• FDA on Its Uptick in PMA Approvals

    CDRH head Jeffrey Shuren recently stated that the FDA would like to be the first in the world to clear medical devices, as long as it preserves its standards for ensuring safety and efficacy. With PMA approvals hitting a 15-year high, we reached out to FDA for insights into what is enabling the expedited device reviews and whether the uptick in approvals was correlated by an increase or decrease in adverse events related to PMAs. Qmed StaffFDA spokesperson Deborah Kotz points to an array of...
  • Stryker Accused of Fraud and Off-Label Promotion of Bone Putty

    Stryker is on the receiving end of two new product liability lawsuits related to its bone morphogenetic protein (BMP) OP-1 products, which had been approved by FDA as a “humanitarian device exemption,” absolving the manufacturer from having to prove the effectiveness of the product.Qmed StaffUpdated December 8Recent lawsuits filed in Middlesex County in Massachusetts accuses Stryker of fraud, negligence, and breach of warranty related to its OP-1 putty. The putty is similar the Medtronic’s...
  • 7 Star Wars Lessons for Medtech That Would Make Yoda Proud

    Image from PixabayMuch you can learn from the science fiction saga when it comes to creating great medical devices. “Do. Or do not. There is no try.”Brian Buntz and Chris NewmarkerThe new Star Wars: The Force Awakens should hopefully not “suck,” as director J.J. Abrams recently promised People magazine.Slideshow: Top 10 Star Wars Medical TechnologiesThe movie, which hits U.S. movie theaters on December 18, might even inspire, and provide some useful lessons for medical device designers and...
  • The Amazing Water Adhesive Developed at MIT

    The synthetic, sticky, biocompatible hydrogel is mostly water, and can help suspend a 55-lb weight.Qmed StaffEngineered hydrogel being pulled away from a glass surface. (Image courtesy of Felice Frankel and MIT)MIT researchers recently announced strides when it comes to synthetically recreating the natural hydrogels that allow mussels and barnacles to tightly glue themselves to ship hulls, or for our own tendons and cartilage to stick to bones. The synthetic, sticky hydrogel developed...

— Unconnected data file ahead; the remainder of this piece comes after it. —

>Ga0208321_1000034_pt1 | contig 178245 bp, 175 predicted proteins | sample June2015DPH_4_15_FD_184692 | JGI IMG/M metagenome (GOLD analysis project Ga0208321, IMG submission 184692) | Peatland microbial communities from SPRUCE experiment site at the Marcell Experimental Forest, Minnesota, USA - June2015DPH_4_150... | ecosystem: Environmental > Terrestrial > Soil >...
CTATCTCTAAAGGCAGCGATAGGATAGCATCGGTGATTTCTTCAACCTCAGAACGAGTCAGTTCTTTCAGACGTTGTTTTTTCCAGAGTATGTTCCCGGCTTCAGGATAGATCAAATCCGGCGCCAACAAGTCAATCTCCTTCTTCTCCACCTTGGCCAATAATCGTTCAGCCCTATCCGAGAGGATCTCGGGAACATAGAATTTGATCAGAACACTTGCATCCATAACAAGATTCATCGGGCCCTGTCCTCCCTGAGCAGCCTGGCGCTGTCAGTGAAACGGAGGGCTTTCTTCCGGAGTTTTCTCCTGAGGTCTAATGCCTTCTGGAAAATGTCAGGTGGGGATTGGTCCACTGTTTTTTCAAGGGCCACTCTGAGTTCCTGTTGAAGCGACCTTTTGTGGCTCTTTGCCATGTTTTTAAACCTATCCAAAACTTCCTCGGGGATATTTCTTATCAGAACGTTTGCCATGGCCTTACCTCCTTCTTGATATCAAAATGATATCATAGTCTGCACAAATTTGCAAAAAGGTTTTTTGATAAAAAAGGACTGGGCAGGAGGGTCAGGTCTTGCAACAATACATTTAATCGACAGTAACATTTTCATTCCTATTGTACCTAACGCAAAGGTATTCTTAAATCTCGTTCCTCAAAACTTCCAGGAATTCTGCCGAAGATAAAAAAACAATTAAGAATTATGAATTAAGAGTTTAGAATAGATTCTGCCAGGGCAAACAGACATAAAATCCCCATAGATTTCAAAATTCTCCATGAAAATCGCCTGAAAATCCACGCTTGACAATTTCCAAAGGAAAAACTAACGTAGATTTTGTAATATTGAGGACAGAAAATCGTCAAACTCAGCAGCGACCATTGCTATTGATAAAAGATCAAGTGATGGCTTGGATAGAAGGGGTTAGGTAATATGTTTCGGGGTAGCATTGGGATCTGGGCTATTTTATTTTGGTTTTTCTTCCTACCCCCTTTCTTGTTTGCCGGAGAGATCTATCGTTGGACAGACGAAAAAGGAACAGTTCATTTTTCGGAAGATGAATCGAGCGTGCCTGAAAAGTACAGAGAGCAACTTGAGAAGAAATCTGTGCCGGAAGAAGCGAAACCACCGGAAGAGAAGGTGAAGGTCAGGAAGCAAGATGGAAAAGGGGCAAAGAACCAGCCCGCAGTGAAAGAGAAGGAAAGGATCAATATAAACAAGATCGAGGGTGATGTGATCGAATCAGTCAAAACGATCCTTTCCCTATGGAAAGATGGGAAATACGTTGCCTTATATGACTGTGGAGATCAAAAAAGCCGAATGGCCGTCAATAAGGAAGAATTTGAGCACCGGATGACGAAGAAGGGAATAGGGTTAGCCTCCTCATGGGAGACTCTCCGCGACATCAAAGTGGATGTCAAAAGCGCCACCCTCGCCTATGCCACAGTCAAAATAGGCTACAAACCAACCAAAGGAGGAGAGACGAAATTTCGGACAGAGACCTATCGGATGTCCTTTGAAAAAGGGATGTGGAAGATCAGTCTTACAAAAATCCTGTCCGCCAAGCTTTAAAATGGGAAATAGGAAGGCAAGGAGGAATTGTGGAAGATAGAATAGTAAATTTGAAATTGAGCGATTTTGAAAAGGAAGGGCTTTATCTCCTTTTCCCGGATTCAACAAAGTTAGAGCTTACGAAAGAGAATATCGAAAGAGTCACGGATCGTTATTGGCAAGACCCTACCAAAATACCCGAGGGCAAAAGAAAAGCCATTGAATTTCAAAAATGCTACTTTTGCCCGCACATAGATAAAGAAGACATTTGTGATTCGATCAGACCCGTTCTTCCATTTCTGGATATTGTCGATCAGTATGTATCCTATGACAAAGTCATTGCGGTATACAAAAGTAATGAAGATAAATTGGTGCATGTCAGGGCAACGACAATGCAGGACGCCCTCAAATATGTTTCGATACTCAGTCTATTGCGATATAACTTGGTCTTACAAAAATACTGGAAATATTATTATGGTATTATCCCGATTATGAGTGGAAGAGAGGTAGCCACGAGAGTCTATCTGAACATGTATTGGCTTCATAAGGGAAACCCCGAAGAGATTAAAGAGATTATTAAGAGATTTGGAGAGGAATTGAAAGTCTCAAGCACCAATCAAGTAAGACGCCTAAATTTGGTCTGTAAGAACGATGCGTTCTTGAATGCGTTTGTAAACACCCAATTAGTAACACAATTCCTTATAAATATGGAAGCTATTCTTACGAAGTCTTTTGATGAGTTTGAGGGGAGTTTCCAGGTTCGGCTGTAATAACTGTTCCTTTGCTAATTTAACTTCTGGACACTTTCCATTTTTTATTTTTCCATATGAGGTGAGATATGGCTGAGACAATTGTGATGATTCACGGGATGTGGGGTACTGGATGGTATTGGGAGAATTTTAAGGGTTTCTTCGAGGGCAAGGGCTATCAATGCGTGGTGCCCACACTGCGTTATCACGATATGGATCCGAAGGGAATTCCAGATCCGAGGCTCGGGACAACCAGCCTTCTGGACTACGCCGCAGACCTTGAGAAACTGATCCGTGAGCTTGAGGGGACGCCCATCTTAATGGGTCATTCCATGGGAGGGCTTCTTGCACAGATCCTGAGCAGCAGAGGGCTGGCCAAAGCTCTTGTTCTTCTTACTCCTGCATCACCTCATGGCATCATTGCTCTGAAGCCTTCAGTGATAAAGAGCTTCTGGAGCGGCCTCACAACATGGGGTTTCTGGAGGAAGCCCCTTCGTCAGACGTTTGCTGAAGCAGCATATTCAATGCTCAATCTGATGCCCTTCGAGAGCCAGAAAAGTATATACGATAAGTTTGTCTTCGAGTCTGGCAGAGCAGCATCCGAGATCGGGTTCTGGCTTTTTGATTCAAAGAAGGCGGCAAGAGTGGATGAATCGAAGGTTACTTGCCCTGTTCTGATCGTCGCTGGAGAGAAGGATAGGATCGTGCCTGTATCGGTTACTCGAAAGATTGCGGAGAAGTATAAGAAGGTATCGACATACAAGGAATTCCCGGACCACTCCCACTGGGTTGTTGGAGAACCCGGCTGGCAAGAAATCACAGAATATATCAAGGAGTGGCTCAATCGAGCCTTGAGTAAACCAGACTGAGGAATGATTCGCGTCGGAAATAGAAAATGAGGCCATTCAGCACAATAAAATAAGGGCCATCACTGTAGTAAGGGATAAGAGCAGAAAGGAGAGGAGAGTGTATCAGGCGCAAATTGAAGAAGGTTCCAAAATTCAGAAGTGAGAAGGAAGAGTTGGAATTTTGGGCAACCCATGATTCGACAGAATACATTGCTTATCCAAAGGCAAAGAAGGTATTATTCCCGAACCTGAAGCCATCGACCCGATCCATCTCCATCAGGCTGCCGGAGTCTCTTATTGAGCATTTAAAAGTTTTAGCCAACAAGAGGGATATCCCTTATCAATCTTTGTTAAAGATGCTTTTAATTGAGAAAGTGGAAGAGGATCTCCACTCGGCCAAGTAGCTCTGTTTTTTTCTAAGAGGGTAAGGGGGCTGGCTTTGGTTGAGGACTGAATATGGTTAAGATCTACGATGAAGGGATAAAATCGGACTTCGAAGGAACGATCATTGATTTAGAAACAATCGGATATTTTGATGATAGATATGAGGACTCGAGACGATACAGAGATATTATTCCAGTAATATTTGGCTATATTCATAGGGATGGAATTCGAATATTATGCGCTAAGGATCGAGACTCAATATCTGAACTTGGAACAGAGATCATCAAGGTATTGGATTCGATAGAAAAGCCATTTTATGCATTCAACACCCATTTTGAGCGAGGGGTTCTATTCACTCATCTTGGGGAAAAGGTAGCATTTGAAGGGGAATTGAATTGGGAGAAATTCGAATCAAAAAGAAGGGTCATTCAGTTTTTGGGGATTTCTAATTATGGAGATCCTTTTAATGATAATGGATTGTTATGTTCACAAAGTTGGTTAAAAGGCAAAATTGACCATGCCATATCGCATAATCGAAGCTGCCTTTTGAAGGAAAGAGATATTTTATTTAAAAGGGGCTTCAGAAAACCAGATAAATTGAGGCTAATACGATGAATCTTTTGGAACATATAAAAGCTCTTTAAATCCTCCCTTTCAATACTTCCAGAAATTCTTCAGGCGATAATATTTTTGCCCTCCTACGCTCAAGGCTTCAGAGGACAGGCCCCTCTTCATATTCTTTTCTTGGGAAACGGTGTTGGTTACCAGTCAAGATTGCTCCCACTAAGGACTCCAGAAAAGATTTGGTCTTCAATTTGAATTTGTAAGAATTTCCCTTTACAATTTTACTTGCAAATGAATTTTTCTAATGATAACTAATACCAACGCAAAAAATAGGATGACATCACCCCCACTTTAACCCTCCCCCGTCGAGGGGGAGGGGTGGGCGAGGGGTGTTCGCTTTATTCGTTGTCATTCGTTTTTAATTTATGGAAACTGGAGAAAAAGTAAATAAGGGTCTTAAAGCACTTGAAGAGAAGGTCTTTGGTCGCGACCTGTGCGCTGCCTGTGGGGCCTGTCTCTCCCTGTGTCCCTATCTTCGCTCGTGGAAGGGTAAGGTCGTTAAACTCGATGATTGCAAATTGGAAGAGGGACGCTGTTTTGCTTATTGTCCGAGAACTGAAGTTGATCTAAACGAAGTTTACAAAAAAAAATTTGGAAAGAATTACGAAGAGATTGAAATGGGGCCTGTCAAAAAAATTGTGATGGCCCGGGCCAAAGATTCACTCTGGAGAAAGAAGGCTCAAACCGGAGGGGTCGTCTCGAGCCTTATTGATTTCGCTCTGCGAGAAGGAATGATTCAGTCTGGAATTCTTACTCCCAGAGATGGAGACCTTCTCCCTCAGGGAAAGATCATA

• An Implantable LED to Take Your Pain Away

    A new flexible, biocompatible optogenetic device could help researchers better understand the neurological basis of pain, and potentially help provide relief for patients suffering from chronic pain.A wireless LED to implant in mice (Image courtesy of Nature Biotechnology)Kristopher SturgisChronic pain remains as difficult to understand as it is to treat for both doctors and patients who work to understand the source and cause of pain in the body. Recently, researchers from Washington...
  • PMA Approvals Hit 15-Year High

    FDA’s PMA approval rate was 98% in the most recent fiscal year. The agency hopes to further improve device approval timelines while simultaneously safeguarding patients. Brian Buntz and Chris NewmarkerPMA approvals are now substantially quicker than they were in 2008 and 2009. Image drawn from an FDA report. The FDA has approved 98% of PMA applications during its most recent fiscal year ended September 30, marking the highest approval rate in at least 15 years and the first time the approval...
  • Is Medtech's Next Big Thing Years Away?

    It could take years before transcatheter mitral valve replacement truly hits the market, an analyst in the space is warning.Nancy CrottiThis screen grab from an animation shows the Tendyne Bioprosthetic Mitral Valve deploying. Abbott announced in July it would acquire the technology for $225 million. (Image courtesy of Tendyne Holdings)Device makers are sinking hundreds of millions of dollars into technology to fix leaky mitral valves, although they’re years away from bringing the...
  • Why Healthcare Needs to Be Destroyed to Be Saved

    A medical futurist called for seismic shifts in healthcare to make it more efficient, transparent, and customer friendly, arguing that technologists should play a leading role in driving that change.Brian BuntzSo you want a healthcare revolution? That was essentially a question posed by a recent keynote from Joe Flower, a healthcare futurist and author, who essentially recommended a ‘blow up, rebuild’ approach for healthcare on Thursday at BIOMEDevice San Jose.“We could do healthcare for...
  • There's Still Hope for Medical Device Startups

    Much of the venture funding for medical devices has dried up. But that’s not necessarily a bad thing, said members at a panel at BIOMEDevice San Jose. Brian BuntzOpportunities abound in the medical device space.That was the impression one got from listening to a Tuesday panel of Silicon Valley–based medical device entrepreneurs. One panelist, Kathy Stecco, MD, said Wednesday that she founded a startup that had a 20x return—without any venture capital backing.“I am pushing people away from...
  • Google Files Patent for Surgical Laser Technology

    A recently published Google patent describes a laser ablation device with an active tracking system that allows the laser to work even when a patient is moving.Nancy CrottiAn illustration from Google's patent application for the laser ablation deviceGoogle's foray into medical technology appears to be continuing. The company, which now has a sister Google Life Sciences business operating under its Alphabet parent company, has applied for a patent for a laser ablation surgical device.Slideshow:8...